May 6, 2017 - Health

This week in Trumpland: mission accomplished

Lazaro Gamio / Axios

With POTUS' first big legislative success, Trumpland is decamping to New Jersey for the weekend. (His reasoning: it's less expensive than New York!) But with the House finally passing AHCA, you might have missed some of the other big hits of the week. Catch up and relax — there are no civil wars in Trumpland.

Jet set: POTUS has finally nailed down his first foreign trip later this month, and it's a doozy. Saudi Arabia, Israel, Vatican City, and Belgium are all on the cards. He's going to meet Pope Francis! He wants to give a speech at Masada! He's going to attend a NATO meeting!

Stay strong: The plans for the trip came during a week when POTUS controversially embraced some not so nice leaders around the world. He invited Philippine President Rodrigo Duterte to the White House and said that he'd be willing to meet with North Korea's Kim Jong-un. Couple that with the State Department's announcement that it might no longer insist on pushing American values like democracy and human rights abroad.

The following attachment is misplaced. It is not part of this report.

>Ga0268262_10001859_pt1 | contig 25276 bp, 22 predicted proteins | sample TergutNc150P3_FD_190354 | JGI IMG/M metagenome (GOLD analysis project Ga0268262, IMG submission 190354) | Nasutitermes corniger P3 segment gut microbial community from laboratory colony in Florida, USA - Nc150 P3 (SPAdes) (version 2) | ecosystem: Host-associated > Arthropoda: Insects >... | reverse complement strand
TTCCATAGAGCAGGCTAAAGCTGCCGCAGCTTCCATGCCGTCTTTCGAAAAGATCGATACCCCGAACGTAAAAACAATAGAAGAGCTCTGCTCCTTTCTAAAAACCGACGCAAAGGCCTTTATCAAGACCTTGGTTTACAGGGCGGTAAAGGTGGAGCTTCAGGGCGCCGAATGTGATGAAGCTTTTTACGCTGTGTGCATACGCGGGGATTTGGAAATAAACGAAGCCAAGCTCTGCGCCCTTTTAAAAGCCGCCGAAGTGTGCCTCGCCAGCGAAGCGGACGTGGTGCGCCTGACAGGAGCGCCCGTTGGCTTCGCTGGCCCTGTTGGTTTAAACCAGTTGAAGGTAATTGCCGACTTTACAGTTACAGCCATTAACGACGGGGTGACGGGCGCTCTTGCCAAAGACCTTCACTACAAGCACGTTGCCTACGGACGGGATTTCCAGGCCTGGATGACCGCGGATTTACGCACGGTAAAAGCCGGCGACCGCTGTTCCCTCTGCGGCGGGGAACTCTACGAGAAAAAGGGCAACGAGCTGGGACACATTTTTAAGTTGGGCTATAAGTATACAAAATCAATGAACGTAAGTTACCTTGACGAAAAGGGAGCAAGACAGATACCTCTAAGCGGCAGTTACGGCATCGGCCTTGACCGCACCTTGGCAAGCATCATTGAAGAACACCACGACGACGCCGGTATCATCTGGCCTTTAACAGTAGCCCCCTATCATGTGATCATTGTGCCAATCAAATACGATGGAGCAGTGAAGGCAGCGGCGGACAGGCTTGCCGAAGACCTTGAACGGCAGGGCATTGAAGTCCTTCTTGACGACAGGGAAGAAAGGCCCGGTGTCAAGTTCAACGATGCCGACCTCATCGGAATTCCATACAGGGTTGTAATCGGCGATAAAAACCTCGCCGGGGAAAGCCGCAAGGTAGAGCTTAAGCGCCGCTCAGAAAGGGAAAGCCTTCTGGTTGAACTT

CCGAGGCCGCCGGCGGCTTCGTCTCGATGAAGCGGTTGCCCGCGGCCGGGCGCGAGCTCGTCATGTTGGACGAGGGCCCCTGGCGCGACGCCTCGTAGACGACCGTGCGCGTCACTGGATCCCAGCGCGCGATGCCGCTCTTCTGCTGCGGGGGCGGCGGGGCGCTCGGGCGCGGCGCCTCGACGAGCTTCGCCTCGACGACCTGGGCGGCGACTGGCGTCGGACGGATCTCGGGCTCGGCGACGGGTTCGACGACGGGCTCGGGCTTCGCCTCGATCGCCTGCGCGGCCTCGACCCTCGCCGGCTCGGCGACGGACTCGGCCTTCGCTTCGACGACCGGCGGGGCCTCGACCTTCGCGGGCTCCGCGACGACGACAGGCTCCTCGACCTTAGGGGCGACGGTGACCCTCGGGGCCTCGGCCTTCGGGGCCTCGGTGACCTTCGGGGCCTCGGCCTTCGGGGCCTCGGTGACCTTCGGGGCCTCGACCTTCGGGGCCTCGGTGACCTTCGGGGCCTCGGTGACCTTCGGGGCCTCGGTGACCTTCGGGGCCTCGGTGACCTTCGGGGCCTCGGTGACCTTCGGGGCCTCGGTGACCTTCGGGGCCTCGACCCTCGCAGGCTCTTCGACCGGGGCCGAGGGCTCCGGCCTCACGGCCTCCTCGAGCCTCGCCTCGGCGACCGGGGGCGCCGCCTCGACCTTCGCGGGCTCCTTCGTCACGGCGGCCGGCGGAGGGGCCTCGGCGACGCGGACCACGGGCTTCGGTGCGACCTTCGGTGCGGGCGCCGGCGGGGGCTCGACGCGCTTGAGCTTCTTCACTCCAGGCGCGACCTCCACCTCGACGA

Jacks-who? And, well, a history lesson was exactly what POTUS needed earlier in the week when he told an interviewer that Andrew Jackson could have stopped the Civil War — even though he died a decade and a half before its start — before questioning why the Civil War even had to happen at all. It was everything you'd expect…and in Trumpland, you need a doubling-down tweet hours after the hubbub.

Religious liberty: Lost amidst the health care furor yesterday was an executive order on religious liberty. It was dialed back significantly from the first draft, lightly loosening restrictions on how religious organizations deal with health care and political engagement. In its original form, it almost certainly would have gone the way of the travel ban.

Ahhhh-CA: You hear that? It's the sigh of relief from the GOP. They finally passed this thing! One of their biggest promises has finally been fulfilled! Obamacare is dead, Trump's signed the b — wait, what? It still has to go to the Senate? They're waiting for the CBO score? They might want to rewrite the whole thing? Any more action is still months down the line at best?

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